SOC 2 Type 2 audit process

In contrast to Type 1, a SOC 2 Type 2 audit focuses on an extended timeframe with the observation period lasting about 6 months. Usually, a Type 2 audit assesses your compliance over a six to 12-month review period. In this way, the audit period grants auditors enough time to thoroughly assess how consistently effective security controls are over several months—offering a more in-depth insight into organizational compliance.

The steps undertaken throughout this auditing process include:

  • Deciding upon which Trust Services Criteria will be assessed
  • Identifying all pertinent systems and their associated security controls
  • Collecting comprehensive documentation related to these controls
  • The auditor conducts evaluations and requests substantiation regarding control implementation from said organization. They may also ask for additional documents or clarification if needed
  • A detailed SOC 2 report is then furnished at the completion stage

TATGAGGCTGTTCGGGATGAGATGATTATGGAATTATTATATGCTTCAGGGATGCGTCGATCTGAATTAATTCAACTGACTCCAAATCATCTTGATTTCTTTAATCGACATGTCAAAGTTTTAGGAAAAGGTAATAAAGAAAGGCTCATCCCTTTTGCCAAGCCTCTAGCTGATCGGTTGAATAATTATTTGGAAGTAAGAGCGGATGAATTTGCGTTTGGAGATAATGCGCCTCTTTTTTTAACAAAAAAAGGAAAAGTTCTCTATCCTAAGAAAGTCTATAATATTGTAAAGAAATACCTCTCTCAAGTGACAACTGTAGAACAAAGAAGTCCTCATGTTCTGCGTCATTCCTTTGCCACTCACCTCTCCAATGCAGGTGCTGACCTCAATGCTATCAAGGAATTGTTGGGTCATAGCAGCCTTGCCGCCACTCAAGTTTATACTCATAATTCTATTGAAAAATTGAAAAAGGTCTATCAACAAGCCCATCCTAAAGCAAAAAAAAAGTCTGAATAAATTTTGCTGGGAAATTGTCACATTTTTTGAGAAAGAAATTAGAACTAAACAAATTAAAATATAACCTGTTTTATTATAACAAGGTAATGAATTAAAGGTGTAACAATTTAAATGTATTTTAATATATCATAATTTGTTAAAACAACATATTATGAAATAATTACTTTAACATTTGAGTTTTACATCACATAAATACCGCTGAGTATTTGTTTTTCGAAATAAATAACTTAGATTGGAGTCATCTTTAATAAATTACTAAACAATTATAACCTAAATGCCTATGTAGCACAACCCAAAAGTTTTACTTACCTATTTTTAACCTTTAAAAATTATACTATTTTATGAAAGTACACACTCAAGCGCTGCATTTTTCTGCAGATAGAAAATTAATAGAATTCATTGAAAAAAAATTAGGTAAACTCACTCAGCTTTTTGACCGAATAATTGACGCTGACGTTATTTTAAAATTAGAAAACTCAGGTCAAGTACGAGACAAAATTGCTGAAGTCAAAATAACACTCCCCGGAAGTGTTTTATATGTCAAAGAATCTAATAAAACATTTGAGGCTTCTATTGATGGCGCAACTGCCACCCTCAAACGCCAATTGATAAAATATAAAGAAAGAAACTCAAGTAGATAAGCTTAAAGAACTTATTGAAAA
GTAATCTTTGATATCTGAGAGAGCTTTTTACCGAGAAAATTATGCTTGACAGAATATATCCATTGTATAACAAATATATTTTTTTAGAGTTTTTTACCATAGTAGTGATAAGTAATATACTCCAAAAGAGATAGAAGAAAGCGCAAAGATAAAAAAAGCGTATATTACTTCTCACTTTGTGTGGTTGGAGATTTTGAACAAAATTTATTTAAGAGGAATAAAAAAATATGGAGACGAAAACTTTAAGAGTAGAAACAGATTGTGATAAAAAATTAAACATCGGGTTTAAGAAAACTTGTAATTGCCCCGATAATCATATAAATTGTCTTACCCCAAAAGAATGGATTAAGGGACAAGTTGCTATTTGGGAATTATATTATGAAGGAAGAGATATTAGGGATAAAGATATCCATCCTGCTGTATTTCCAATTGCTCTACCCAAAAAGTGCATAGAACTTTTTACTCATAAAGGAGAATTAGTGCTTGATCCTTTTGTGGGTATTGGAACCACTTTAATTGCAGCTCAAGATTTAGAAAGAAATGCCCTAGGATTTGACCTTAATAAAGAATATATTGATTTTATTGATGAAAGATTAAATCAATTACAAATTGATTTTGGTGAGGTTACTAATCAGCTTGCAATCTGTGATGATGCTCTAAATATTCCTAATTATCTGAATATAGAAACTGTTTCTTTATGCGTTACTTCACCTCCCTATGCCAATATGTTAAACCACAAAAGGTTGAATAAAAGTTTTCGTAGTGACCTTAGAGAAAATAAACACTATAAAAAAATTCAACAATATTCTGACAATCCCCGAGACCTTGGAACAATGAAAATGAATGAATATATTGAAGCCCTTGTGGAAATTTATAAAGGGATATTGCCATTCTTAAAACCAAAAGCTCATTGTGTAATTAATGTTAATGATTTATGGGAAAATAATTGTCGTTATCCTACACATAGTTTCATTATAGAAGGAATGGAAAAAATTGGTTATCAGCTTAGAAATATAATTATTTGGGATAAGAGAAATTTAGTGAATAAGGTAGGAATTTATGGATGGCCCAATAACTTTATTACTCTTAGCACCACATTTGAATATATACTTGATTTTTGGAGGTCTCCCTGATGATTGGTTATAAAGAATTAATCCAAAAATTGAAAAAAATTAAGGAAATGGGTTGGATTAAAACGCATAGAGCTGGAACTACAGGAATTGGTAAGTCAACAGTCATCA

• Finally, any identified exceptions or issues can be attended to by the organization once they receive feedback post-audit

It’s worth noting that service organizations may need to allocate more resources and personnel to support the Type 2 audit process and ensure that your controls are maintained and monitored throughout the audit period.

Advantages of Type 2

By assessing controls over a standard duration of 12 months, the SOC 2 Type 2 report offers assurance that an organization maintains compliance in the long term. This type of extended evaluation underscores a company’s dedication to upholding stringent security protocols continuously.

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Type 2 reports further boost stakeholder trust by delivering a thorough and prolonged assessment of the entity’s controls. As with type 1, external assistance for audit preparation is crucial for achieving this unblemished level of compliance with SOC 2 Type standards, which in turn simplifies due diligence processes and strengthens confidence among stakeholders.